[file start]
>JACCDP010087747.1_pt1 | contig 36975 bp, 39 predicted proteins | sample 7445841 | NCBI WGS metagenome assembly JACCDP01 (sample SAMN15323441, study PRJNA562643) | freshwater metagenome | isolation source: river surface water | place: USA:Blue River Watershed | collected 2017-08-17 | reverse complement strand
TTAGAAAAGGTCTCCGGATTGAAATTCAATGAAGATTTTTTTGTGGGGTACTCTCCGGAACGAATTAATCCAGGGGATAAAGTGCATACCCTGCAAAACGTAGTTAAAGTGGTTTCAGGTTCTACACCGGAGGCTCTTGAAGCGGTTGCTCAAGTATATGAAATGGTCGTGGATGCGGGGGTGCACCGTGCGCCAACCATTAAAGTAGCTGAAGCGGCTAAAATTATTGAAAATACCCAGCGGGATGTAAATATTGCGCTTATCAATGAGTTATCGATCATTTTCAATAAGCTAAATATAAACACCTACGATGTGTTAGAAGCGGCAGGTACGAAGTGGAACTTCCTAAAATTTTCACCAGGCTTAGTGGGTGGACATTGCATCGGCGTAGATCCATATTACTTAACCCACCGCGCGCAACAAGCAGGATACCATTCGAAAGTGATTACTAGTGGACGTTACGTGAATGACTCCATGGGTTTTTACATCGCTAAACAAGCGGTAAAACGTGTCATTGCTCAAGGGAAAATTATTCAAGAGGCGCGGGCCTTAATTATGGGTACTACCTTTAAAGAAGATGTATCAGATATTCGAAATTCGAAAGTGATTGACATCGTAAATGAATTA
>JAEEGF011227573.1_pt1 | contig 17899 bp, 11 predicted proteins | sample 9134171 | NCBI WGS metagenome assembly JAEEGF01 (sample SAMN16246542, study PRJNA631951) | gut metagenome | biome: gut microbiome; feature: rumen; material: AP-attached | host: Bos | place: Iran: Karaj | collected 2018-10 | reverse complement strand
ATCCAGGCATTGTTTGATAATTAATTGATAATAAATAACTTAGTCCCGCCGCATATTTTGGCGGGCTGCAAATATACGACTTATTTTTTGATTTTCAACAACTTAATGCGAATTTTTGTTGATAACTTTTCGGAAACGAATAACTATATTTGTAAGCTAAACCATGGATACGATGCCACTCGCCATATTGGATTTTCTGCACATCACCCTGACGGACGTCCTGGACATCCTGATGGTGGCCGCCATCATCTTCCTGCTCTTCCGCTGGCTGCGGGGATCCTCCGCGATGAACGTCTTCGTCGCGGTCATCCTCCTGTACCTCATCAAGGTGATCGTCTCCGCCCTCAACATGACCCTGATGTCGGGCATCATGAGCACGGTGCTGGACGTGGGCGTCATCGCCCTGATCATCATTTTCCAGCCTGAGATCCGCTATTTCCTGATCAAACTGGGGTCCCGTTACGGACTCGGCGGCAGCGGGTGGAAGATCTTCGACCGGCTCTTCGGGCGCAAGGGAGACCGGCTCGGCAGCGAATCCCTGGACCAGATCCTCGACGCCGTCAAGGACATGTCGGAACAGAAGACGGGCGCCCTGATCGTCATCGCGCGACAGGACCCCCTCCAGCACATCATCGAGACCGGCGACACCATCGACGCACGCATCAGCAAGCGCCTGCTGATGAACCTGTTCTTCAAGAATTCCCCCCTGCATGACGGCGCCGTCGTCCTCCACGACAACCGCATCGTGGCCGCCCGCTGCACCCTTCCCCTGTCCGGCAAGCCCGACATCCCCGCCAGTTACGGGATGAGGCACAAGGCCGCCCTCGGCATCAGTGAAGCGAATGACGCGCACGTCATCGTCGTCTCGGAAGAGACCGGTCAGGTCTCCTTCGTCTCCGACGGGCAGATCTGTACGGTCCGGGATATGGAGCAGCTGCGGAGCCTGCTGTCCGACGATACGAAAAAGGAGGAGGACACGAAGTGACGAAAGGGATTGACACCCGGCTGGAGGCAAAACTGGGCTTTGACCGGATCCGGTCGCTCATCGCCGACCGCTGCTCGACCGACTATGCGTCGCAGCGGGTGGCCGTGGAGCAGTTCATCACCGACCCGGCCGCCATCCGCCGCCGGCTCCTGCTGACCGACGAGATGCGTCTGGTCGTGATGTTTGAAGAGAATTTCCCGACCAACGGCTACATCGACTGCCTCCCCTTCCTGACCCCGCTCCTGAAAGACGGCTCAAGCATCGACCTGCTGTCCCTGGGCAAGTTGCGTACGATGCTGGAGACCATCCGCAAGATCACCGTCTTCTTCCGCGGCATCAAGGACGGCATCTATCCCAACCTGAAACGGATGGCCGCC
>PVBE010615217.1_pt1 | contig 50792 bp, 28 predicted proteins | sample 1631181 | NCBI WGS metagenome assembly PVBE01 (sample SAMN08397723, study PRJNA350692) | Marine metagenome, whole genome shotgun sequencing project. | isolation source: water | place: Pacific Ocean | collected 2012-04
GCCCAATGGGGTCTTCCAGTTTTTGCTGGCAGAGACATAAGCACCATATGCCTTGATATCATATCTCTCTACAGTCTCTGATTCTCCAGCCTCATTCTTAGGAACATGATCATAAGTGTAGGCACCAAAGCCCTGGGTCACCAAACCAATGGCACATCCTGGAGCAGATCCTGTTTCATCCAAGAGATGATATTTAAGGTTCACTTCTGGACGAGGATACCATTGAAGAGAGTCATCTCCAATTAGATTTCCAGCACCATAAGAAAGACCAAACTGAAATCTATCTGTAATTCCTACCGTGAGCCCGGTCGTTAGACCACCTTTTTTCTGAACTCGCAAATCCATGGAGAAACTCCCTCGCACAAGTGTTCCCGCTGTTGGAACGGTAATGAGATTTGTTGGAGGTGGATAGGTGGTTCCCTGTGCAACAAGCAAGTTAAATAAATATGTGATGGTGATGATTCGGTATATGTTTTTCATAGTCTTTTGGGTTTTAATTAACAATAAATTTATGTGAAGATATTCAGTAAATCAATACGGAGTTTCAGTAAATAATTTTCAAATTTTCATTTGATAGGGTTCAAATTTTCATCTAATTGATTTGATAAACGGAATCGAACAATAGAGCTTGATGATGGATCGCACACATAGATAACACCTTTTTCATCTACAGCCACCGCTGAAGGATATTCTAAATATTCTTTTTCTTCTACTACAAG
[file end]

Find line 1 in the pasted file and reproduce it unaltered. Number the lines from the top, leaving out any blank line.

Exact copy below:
>JACCDP010087747.1_pt1 | contig 36975 bp, 39 predicted proteins | sample 7445841 | NCBI WGS metagenome assembly JACCDP01 (sample SAMN15323441, study PRJNA562643) | freshwater metagenome | isolation source: river surface water | place: USA:Blue River Watershed | collected 2017-08-17 | reverse complement strand